Article Text

Download PDFPDF
Tinea faciei in a very preterm infant
  1. Erin Kate Stanes1,
  2. Tobias Strunk1,2
  1. 1 Neonatal Medicine, King Edward Memorial Hospital, Subiaco, Perth, Western Australia, Australia
  2. 2 Centre for Neonatal Research and Education, School of Pediatrics and Child Health, University of Western Australia, Perth, Western Australia, Australia
  1. Correspondence to Dr Erin Kate Stanes, King Edward Memorial Hospital for Women Perth, Subiaco, Western Australia 6008, Australia; erinstanes{at}

Statistics from

Request Permissions

If you wish to reuse any or all of this article please use the link below which will take you to the Copyright Clearance Center’s RightsLink service. You will be able to get a quick price and instant permission to reuse the content in many different ways.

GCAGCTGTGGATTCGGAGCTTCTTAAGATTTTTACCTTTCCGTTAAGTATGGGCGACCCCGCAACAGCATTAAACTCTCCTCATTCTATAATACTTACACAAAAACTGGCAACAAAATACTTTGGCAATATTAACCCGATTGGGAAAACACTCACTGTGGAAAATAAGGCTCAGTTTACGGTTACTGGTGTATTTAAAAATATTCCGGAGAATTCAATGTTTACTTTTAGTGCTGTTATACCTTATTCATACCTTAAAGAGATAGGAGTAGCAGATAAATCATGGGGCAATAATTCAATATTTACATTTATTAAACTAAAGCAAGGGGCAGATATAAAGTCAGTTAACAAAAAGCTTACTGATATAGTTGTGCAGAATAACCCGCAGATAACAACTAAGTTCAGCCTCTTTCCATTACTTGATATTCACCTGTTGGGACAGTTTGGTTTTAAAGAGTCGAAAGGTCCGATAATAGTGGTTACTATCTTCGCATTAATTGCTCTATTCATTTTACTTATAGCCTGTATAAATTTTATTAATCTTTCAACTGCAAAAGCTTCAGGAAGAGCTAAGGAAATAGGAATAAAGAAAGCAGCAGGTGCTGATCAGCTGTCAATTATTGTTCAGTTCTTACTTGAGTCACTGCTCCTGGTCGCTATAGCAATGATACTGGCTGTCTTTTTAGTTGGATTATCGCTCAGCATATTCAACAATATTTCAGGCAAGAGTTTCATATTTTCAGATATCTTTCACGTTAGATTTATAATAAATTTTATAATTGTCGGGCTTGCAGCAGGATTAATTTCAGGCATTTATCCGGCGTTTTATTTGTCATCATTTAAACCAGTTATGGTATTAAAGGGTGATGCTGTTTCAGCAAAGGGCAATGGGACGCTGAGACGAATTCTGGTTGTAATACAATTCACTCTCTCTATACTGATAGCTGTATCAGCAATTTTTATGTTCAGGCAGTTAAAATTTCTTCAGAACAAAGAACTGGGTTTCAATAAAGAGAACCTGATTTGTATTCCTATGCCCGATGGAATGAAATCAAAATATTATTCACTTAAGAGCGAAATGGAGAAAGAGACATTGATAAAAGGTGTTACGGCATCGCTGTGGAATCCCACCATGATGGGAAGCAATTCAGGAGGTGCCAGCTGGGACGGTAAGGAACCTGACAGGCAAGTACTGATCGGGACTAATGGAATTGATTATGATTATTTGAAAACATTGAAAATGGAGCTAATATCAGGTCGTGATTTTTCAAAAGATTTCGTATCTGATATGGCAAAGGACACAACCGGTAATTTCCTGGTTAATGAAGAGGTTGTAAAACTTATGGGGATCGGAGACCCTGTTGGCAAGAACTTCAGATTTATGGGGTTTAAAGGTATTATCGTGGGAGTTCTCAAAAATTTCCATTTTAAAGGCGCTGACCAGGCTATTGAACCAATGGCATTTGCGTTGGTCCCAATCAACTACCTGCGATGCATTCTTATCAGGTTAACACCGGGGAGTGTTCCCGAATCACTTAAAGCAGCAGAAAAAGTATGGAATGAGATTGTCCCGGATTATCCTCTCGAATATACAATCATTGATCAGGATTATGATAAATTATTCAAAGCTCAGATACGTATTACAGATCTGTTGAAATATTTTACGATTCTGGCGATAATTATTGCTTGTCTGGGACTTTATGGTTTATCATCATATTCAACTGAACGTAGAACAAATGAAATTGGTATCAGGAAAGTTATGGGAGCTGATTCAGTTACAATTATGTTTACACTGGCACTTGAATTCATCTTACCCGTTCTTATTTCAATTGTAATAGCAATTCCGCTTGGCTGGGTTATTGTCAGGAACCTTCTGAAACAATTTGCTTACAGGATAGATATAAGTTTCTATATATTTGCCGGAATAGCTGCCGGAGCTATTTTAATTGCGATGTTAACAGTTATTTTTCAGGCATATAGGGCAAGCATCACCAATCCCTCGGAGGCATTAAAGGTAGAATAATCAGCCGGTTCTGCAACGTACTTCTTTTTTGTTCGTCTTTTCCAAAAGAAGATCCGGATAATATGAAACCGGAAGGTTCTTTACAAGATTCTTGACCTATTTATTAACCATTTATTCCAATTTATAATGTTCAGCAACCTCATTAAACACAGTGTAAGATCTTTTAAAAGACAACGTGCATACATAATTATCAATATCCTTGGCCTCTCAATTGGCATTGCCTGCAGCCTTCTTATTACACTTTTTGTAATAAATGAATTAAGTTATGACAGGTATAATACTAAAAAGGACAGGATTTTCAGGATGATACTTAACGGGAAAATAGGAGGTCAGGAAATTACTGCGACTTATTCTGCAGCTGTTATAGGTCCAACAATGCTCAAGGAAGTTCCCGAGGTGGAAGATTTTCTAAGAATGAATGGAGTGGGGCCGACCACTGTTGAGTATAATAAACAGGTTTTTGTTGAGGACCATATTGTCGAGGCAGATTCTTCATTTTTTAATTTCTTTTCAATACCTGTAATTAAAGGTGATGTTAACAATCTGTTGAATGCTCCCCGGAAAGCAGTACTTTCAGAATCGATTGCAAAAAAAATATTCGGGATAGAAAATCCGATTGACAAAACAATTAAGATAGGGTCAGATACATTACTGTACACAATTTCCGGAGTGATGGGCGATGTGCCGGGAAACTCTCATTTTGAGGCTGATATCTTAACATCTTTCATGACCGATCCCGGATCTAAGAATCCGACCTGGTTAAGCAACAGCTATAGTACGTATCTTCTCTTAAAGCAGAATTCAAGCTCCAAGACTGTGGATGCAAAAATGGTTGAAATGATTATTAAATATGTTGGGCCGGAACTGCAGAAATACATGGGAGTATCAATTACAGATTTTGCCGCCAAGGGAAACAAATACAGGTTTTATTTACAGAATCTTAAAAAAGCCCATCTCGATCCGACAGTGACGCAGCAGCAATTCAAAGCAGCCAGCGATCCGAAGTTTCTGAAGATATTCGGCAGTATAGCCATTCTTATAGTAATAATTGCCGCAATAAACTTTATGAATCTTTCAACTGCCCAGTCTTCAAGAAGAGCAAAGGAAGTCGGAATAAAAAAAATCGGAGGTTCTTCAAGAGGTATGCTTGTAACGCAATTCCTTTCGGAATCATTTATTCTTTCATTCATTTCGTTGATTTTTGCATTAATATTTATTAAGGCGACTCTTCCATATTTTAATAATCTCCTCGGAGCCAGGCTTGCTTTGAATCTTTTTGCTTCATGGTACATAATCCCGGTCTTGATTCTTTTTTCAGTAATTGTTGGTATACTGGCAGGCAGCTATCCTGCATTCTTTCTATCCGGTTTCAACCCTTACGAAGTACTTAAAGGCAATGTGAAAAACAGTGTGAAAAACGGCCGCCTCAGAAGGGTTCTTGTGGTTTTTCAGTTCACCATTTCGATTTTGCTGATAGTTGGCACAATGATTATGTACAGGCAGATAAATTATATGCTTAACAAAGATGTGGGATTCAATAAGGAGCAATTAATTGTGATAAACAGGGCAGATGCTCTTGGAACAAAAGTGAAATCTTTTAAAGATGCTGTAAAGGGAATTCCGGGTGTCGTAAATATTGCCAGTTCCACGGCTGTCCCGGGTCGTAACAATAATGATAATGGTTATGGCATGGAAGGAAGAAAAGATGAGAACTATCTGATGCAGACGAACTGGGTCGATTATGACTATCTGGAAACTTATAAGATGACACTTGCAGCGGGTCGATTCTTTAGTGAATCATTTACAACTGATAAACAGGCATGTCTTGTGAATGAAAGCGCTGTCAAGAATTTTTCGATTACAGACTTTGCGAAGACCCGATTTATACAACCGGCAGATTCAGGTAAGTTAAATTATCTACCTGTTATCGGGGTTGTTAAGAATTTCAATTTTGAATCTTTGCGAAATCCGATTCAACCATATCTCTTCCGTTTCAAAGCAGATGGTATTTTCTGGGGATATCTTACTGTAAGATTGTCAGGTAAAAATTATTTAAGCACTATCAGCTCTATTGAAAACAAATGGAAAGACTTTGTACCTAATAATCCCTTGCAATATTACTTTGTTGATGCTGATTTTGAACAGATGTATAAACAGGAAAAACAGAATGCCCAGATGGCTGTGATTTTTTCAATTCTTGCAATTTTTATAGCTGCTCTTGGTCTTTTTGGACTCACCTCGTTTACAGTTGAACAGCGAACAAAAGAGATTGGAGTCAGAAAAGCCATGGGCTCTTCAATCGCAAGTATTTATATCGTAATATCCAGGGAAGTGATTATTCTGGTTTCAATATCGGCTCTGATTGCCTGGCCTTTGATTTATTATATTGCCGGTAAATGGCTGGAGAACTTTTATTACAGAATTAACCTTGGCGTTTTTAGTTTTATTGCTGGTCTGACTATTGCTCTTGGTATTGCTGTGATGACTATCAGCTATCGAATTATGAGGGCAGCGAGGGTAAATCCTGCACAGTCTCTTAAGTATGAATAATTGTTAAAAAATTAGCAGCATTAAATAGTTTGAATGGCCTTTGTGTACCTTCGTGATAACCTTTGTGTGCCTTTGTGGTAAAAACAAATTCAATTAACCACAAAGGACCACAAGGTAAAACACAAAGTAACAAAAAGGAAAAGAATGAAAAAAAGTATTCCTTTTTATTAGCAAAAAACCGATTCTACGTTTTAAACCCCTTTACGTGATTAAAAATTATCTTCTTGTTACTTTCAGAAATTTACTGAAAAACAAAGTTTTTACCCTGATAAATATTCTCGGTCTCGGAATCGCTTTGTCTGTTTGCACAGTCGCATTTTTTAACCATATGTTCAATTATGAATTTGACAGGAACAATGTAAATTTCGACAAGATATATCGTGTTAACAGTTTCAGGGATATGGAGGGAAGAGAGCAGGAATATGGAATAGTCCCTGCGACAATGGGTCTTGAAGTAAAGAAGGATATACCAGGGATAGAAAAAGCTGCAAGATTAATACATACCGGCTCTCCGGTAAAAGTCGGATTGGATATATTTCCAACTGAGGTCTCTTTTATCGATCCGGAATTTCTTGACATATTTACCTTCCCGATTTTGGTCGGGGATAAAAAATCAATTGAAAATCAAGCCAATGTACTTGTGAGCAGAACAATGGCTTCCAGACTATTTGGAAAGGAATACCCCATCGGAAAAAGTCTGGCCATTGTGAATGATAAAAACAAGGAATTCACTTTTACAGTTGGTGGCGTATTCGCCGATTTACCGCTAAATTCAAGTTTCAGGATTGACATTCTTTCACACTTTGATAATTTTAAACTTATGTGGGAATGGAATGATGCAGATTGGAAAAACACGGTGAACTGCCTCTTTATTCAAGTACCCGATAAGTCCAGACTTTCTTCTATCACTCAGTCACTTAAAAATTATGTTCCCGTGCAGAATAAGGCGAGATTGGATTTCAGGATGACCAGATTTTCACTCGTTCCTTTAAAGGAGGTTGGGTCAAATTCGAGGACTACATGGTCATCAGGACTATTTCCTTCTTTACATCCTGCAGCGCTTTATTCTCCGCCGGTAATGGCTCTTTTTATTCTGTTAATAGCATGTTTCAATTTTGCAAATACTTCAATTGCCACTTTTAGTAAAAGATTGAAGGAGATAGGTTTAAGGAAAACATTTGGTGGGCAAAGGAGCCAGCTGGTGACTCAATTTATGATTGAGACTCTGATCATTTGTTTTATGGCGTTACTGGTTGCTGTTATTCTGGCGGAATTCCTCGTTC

An indigenous Australian infant was born at 29+2 weeks gestation at a rural hospital and transferred to a tertiary NICU (neonatal intensive care unit). He had an uneventful course until five annular skin lesions developed on his face on day 11 (figure 1). Microscopy of skin scrapings demonstrated septate branching mycelium (figure 2), and culture identified the anthropophilic …

View Full Text


  • Contributors EKS was responsible for logistics, literature review, and drafting. This was done under the supervision of TS, who also approved the final version for publishing. Dr Katherine Templeman was responsible for gaining consent.

  • Competing interests None declared.

  • Patient consent Obtained from the parents/guardian.

  • Provenance and peer review Not commissioned; externally peer reviewed.